“The Look”

“Today is going to be a good day” I whisper to myself as I grab my keys and walk towards the front door. It’s November, and the brisk autumn air smacks me in the face as I walk outside.

 

I only have a few places to go. Post office, grocery co-op, hardware store. An average set of errands for an average Monday. I’m wearing my standard: all black with the largest oversize coat I can find to try to hide my insecurities.

 

At the post office, I walk in to mail a letter and pick up a package. This week’s delivery de jour is not much different than every other week – a large box of Weight Watcher snack foods that I think will help me target the extra 60 pounds that have been holding on for dear life. The gentleman grabs my package, scans it and hands it to me while simultaneously looking me up and down. Skeptically he adds, “Does this stuff really work?” I just shrug and offer a quick “Hope so!” before thanking him and heading out.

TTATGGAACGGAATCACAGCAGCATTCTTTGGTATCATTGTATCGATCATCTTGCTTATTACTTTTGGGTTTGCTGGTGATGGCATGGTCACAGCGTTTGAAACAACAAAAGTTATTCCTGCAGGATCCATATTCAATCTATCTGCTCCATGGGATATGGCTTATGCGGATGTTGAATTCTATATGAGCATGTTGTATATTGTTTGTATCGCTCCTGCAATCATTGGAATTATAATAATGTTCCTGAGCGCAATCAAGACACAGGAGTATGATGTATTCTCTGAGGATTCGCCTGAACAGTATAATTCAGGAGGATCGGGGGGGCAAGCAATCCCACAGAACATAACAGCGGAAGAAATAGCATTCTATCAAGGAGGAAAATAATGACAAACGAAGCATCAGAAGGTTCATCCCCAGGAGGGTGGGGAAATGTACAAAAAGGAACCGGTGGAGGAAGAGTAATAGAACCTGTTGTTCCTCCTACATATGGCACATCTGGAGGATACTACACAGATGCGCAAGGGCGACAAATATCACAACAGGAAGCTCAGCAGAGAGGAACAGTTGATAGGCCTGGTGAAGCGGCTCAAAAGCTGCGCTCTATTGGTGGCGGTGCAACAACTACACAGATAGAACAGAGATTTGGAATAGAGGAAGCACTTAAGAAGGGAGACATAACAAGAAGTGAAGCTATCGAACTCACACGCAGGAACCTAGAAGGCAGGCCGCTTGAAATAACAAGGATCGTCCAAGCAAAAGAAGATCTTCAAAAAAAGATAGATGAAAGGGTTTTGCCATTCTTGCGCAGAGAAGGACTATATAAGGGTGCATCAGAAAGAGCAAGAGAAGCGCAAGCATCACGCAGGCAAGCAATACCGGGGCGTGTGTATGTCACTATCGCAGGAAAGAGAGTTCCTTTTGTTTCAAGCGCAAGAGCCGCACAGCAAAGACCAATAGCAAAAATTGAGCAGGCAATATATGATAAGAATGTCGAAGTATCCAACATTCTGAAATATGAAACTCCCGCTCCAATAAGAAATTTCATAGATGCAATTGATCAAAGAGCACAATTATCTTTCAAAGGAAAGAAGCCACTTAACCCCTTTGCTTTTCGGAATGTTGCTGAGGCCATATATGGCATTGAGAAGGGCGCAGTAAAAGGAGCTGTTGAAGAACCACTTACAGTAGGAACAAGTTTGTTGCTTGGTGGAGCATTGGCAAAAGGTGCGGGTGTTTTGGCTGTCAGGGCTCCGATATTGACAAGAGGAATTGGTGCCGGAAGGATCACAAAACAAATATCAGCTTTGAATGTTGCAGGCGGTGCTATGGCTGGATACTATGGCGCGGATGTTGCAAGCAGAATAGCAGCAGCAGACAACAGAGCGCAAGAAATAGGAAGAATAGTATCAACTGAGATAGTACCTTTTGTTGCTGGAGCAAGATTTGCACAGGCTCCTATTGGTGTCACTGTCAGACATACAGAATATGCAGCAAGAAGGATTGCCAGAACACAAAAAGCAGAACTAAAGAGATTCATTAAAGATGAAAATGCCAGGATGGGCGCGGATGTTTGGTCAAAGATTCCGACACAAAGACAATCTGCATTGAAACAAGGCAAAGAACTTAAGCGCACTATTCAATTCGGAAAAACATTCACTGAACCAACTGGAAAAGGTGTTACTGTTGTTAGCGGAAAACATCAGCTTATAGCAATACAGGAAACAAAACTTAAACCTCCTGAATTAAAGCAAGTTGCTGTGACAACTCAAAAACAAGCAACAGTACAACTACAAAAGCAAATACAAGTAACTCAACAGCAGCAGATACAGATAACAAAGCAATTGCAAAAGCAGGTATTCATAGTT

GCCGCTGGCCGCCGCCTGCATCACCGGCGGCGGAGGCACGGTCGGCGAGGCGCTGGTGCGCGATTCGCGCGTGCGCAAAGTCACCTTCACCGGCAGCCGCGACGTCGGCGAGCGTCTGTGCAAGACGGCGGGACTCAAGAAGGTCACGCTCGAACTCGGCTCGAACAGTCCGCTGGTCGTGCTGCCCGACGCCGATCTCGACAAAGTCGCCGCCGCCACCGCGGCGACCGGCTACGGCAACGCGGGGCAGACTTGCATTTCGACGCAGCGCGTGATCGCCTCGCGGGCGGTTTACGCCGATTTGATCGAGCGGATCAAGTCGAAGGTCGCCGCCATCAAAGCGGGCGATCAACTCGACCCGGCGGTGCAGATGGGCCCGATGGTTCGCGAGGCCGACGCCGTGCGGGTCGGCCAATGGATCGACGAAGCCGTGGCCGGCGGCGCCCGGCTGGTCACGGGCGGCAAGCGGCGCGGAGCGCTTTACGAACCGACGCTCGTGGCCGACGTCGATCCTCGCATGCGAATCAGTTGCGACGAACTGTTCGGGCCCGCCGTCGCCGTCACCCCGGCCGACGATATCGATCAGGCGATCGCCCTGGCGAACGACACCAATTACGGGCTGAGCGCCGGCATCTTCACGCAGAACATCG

Next is the grocery store. I grab a cart and fill it with all of the zero point foods I can. Vegetables, fruits, lean meat, those delicious (but let’s be honest, way too small) 100 calorie snack packs, low calorie ice cream, and for an added treat – extra light beer. I smile at myself, proud of the choices I’ve made as I head for the checkout line.

 

But on my way there I notice them. The gorgeous group of blonde moms. They most likely had just dropped their little ones at school and were rendezvousing for some social time. Immediately I hear their chattering stop and feel their gaze fall on me and my cart of goodies. They don’t have to say a word; their looks say it all.